September 9, 2018

I want to say thank you. So many of you have offered words of support and assured Fr. Michael and me of your prayers over these past three weeks. I also want to thank those of you who have written and spoken directly to Fr. Michael and me about your deep concerns over the sexual abuse crisis. I want to thank you for your willingness to be honest with us and to express your anger and hurt.

The details that have emerged in the past several weeks of sexual abuse and the cover-up of that abuse by bishops has been shocking. The graphic details of abuse in the Pennsylvania Grand Jury report are sickening. We find ourselves at a loss to understand how a priest could do such a thing to a child, let alone 300 priests doing this to more than a thousand children over the course of seventy years.

In addition, we learned this summer that one of the most respected churchmen in the United States, Archbishop Theodore McCarrick, has credible accusations against him of sexual abuse as well as inappropriate relationships with priests and seminarians over a long period of time.

We wonder how this is possible. We wonder how leaders in our church could allow such things to go on without stopping it. We wonder where our leaders went astray and put the needs of protecting the reputation of priests and bishops above the protection of children.

In addition to all this, we now have accusations and counter-accusations directed at Pope Francis and other leaders in the church about an extensive cover-up. What is particularly divisive is that these accusations and counter-accusations have come from people who have a long history of being divided along ideological lines. And so we are left to ask, where is the truth?

In the midst of all this, I was able to go away on retreat a couple of weeks ago. This was a retreat I scheduled months ago, but the timing could not have been better for me, or for the twenty other priests on the retreat at the Palisades in Federal Way. The title of the retreat was “Healing the Whole Person,” and was led by people from the John Paul II Healing Center in Tallahassee, Florida.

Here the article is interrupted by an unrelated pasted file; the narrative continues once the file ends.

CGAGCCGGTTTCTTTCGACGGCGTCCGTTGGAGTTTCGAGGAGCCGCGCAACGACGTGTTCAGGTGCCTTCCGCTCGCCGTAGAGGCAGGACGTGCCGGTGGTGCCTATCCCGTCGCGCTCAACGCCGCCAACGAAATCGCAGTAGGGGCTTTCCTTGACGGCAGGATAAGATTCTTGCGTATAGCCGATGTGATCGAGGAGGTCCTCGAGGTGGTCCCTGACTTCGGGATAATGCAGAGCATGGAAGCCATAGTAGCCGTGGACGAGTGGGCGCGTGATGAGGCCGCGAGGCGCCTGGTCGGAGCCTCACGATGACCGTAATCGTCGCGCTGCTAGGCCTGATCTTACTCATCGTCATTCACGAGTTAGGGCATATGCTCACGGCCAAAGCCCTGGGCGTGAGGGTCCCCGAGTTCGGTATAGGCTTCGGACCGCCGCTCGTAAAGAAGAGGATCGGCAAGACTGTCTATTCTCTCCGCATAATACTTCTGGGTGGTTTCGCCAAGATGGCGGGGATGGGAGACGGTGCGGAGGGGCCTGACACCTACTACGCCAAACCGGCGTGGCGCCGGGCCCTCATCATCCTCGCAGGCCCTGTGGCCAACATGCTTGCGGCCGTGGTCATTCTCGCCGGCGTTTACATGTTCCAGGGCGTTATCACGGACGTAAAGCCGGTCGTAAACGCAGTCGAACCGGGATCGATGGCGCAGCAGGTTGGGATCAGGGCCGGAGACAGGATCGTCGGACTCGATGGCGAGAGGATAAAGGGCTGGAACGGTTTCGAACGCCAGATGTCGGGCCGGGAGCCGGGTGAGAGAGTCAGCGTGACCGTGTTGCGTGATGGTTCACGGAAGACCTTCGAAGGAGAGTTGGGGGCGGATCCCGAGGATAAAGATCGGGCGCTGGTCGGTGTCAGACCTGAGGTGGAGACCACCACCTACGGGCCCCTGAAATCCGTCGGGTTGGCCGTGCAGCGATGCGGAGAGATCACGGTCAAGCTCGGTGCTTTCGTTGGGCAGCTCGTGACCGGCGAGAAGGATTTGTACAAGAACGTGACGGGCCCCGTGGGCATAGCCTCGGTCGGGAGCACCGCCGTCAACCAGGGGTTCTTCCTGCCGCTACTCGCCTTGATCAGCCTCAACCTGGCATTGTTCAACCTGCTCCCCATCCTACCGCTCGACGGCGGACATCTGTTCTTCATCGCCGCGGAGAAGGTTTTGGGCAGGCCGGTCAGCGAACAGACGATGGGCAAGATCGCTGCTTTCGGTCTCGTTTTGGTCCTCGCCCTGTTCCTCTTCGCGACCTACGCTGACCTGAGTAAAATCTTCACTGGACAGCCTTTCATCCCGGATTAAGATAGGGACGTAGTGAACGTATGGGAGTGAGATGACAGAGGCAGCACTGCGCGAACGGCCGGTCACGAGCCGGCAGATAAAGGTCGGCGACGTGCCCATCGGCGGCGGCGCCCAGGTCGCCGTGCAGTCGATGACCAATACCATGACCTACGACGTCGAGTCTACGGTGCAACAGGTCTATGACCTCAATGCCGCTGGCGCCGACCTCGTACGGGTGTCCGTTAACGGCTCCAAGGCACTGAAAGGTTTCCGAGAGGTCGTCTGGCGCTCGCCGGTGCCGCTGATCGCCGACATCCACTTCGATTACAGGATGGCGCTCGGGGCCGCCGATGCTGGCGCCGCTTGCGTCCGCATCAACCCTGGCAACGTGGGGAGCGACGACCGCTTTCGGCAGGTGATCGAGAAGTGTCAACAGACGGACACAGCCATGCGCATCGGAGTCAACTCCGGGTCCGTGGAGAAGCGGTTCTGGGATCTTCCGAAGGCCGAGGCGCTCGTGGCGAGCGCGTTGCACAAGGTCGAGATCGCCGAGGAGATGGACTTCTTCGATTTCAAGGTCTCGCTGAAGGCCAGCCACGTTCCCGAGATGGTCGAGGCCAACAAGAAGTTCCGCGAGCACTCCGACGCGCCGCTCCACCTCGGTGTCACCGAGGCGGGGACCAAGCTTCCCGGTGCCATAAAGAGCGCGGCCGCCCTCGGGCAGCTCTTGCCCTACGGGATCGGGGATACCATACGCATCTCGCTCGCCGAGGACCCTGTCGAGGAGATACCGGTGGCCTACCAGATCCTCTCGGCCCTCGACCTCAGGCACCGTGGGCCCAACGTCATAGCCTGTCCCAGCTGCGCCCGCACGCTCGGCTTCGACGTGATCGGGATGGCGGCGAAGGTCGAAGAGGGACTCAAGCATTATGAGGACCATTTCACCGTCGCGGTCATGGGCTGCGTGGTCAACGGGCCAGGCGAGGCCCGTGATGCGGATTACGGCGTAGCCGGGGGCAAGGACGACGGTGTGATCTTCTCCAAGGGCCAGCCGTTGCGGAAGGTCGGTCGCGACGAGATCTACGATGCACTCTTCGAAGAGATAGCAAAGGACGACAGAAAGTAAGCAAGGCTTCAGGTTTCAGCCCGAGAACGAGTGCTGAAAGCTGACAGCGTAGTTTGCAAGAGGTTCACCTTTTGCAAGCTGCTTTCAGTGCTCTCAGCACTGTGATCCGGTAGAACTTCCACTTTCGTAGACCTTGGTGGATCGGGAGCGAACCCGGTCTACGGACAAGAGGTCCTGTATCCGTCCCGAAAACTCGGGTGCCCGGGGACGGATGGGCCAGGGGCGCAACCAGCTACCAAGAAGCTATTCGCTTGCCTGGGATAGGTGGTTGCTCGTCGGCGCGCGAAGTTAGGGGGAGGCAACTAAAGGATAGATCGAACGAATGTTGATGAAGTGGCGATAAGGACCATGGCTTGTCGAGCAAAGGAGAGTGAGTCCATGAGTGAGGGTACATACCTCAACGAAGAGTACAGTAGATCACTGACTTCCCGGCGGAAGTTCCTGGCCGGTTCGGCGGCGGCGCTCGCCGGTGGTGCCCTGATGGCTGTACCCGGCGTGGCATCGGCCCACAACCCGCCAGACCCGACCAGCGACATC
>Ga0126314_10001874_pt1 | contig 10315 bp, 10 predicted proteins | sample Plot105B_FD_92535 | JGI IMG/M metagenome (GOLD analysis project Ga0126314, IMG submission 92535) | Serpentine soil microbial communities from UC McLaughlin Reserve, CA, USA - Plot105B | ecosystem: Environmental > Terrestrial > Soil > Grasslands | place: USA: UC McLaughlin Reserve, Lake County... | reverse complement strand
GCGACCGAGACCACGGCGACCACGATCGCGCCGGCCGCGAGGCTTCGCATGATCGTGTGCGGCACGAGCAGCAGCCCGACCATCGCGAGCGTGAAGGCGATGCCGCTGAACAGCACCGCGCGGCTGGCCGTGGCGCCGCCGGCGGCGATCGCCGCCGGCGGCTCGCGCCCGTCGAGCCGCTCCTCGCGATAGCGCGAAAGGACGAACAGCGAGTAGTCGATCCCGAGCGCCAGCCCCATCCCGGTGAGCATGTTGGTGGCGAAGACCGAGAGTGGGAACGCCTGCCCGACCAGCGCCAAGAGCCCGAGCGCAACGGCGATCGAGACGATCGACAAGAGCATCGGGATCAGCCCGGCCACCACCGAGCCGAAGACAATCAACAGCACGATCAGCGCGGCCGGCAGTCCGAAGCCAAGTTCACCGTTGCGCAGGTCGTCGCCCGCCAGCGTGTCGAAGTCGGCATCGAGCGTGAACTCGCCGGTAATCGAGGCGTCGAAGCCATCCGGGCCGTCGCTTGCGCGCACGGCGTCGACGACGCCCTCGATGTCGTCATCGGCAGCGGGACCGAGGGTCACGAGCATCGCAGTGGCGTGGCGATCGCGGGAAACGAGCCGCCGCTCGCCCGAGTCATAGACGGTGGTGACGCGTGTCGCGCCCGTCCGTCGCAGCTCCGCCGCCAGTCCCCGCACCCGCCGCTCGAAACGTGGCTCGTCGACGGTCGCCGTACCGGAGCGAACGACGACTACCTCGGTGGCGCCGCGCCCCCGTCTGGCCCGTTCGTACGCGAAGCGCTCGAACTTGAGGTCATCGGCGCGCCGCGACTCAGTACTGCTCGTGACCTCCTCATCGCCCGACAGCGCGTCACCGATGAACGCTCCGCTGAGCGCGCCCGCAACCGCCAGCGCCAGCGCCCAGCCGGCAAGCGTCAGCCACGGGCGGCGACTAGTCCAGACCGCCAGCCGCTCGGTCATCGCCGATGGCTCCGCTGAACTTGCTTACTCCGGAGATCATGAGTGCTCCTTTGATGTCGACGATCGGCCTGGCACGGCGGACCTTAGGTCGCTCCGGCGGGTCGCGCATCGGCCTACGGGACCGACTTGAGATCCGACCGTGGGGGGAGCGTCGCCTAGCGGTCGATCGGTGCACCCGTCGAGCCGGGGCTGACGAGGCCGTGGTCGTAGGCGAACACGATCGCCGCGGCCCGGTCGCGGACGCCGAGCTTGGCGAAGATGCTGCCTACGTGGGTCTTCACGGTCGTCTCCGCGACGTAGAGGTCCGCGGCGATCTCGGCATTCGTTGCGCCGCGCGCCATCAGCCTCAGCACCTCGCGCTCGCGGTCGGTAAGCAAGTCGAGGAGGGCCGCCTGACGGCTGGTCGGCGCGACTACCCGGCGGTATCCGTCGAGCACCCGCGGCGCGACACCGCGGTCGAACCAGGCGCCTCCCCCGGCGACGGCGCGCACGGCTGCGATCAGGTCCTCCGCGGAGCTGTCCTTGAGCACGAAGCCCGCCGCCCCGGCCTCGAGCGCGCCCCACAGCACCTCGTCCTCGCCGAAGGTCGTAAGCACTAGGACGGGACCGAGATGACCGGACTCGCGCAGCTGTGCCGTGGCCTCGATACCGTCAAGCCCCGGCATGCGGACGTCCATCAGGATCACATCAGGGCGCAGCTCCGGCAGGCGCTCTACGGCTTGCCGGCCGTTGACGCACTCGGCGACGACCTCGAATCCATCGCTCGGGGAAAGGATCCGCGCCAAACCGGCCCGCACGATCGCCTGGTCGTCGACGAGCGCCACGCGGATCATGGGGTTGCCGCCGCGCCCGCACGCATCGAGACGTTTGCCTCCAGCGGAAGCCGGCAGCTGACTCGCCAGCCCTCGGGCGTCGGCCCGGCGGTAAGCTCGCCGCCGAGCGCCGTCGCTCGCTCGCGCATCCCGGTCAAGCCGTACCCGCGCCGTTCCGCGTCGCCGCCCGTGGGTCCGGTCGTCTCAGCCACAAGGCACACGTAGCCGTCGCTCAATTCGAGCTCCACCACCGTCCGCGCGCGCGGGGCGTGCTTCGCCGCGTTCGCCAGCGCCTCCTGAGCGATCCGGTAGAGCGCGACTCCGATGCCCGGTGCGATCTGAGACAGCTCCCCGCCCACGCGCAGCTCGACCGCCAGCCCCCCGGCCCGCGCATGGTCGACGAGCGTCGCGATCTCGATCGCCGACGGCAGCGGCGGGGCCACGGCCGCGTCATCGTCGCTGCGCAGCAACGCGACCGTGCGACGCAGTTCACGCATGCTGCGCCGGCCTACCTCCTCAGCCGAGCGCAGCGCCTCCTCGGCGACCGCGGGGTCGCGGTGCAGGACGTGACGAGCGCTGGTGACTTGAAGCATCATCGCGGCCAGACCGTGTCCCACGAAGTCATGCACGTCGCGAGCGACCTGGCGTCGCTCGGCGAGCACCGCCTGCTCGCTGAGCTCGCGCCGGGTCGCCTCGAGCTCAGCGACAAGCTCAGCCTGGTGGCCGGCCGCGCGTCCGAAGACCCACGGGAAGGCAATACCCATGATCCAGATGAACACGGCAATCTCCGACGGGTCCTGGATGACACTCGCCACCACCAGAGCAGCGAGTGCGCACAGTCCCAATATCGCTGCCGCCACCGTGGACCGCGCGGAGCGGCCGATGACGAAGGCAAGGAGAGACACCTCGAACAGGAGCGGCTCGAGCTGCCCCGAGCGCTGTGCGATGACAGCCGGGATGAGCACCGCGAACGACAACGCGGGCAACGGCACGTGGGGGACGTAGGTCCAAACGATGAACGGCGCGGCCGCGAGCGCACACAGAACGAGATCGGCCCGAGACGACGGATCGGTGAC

Fr. Michael had gone on this same retreat last winter, and a few of our parishioners had also gone on a similar retreat here in the Northwest last year. I found the experience personally healing as well as offering opportunities to seek healing during this time in our church.

One of the fundamental principles of healing that we talked about is the need to identify the places of woundedness in our lives and then to invite Jesus into that woundedness. We are called to then trust his desire and his ability to heal us and to make us whole.

And while there is much to be done to seek justice and accountability on the part of those who have led us to this place of crisis in our church, we also need to seek the healing presence and love of Jesus in this moment.

In the days ahead, let us continue to pray for one another. Let us continue to pray for, and demand accountability from, the leaders in our church. And let us trust that the Lord Jesus has the desire and the ability to heal us and to make us whole. He desires that for us as individuals and as a church.

May God continue to bless you and keep you close to His heart.

Fr. Gary Lazzeroni